Many pundits are arguing that if Labor is to become competitive at the next election it must focus on economic growth and jobs and abandon or at least downgrade its policies for income redistribution and to combat climate change. The evidence, however, is precisely the reverse. It is these policies that are the key to future economic growth and jobs.
According to the media Labor lost the last election because it was too focussed on redistribution and climate change and not on jobs and growth.
In response, Anthony Albanese, in his Press Club speech last Friday declared:
“Strong economy. Jobs at the forefront. You have to get that right. And then – and only then – will you get a mandate to do the sort of social justice provisions, environmental reform and other reforms that are needed.”
As one journalist reported: Albanese is now making it clear that an economic growth agenda will come first and everything else will come second.
The implicit, and still widely believed assumption underpinning this growth strategy is that redistribution and action to reduce global warming must be bad for economic growth.
Starting first with redistribution: it is a very traditional view, held by most economists in the past that there is an inherent trade-off between efficiency and equality. The assumption is that high income earners need to be incentivised, and that will then increase investment from which the benefits will eventually trickle down so that we are all better off.
In the light of the experience of the last decade and more, however, more and more economists have concluded that this presumption of a negative trade-off between growth and equality is quite the opposite of present reality.
Instead, we will not get the economic growth needed to provide decent and secure jobs without taking steps to improve wage growth and restore an equitable distribution of income.
As the Governor of the Reserve Bank put it more than two years ago:
The crisis really is in real wage growth.
And as I have argued in numerous articles posted on Pearls & Irritations, the main reason why most of the advanced economies have experienced economic stagnation for at least a decade and more is a continuing shortage of demand for structural and not just cyclical reasons.
With increasing income inequality and low wage growth, consumer demand has not kept pace with economic potential. Furthermore, over time investment falls off in response to the weak consumer demand, notwithstanding high profit rates. Lower investment then reduces the rate of productivity growth, so that slowly the potential growth rate of the economy also adjusts downwards.
This increase in income and wealth inequality and low wage growth mainly reflect the impact of technological change. Both the OECD and the IMF have found that technological change is the reason why wage growth has become decoupled and lagged behind productivity increases, and it is also the main reason wages in the more skilled professions have leapt ahead of workers doing middle-level jobs that are increasingly being automated.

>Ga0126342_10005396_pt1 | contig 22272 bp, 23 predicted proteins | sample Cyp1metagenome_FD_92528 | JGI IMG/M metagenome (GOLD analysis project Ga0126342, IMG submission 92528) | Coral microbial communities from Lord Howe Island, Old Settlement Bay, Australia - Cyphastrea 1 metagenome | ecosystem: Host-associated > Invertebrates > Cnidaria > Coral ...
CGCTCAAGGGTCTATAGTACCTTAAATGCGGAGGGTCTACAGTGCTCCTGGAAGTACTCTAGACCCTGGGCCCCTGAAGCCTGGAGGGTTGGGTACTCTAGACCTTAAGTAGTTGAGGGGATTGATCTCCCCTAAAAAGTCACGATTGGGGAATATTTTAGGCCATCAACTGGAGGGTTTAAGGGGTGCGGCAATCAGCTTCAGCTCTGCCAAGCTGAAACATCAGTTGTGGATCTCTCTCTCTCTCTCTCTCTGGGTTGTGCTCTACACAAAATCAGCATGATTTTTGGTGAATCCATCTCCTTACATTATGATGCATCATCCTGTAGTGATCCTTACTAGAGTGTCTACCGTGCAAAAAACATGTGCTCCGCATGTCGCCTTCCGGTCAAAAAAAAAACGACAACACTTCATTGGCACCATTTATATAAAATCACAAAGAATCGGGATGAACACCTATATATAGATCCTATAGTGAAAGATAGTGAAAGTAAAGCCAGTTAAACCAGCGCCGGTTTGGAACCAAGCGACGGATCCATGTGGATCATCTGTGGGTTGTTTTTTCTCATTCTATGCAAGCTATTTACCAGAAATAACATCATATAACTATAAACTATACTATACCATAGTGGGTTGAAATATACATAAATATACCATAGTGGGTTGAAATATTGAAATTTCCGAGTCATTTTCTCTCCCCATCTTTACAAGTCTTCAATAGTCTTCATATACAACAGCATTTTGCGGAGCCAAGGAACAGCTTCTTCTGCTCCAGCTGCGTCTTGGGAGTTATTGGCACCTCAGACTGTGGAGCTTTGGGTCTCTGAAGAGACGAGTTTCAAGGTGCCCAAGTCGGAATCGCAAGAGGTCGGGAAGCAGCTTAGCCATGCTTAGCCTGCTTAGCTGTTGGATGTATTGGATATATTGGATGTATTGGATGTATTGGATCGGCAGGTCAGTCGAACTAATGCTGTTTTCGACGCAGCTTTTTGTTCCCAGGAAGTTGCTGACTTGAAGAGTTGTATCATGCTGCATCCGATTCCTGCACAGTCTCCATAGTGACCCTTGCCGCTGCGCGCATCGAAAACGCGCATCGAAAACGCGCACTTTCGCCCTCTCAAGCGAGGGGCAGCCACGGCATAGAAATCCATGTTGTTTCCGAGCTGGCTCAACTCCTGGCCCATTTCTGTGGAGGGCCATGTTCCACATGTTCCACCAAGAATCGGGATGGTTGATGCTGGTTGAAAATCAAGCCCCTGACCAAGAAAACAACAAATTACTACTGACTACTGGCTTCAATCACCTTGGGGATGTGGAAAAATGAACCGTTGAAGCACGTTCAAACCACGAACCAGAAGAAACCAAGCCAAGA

Our economy, like the other advanced economies, will therefore continue to stagnate unless the government has an active agenda to restore wage growth and a reasonable distribution of income. And it is inconceivable that this agenda will not involve more government intervention in the labour market, and increased spending and therefore taxation.
Second, the other major challenge to our economy, and indeed to life itself, is climate change, and no future government can responsibly walk away from that. But as Ross Garnaut has shown (Pearls & Irritations, 7 November 2019), Australia can cut carbon emissions and make money in the process. Indeed, modelling results reported by Garnaut show that “Australia playing its full part in effective global efforts to hold warming to 2°C or lower would show economic gains instead of losses in early decades, followed by much bigger gains later on”.
In short, an economic policy that puts economic growth first will require deliberate attempts to achieve a more equitable distribution of income and to combat climate change. There is room for debate about the details of how best to respond to both these policy challenges. However, any political party seeking a mandate to govern should not retreat by adopting a policy agenda that seeks to downgrade either of these challenges as second-order priorities.
In my view, it would not be difficult to develop a “vision” that focuses on economic growth and jobs, but which is built around a narrative that embraces policies to improve wages and equality and to arrest global warming.
Michael Keating is a former Head of the Departments of Prime Minister & Cabinet, Finance, and Employment & Industrial Relations. He is presently a Visiting Fellow at the Australian National University.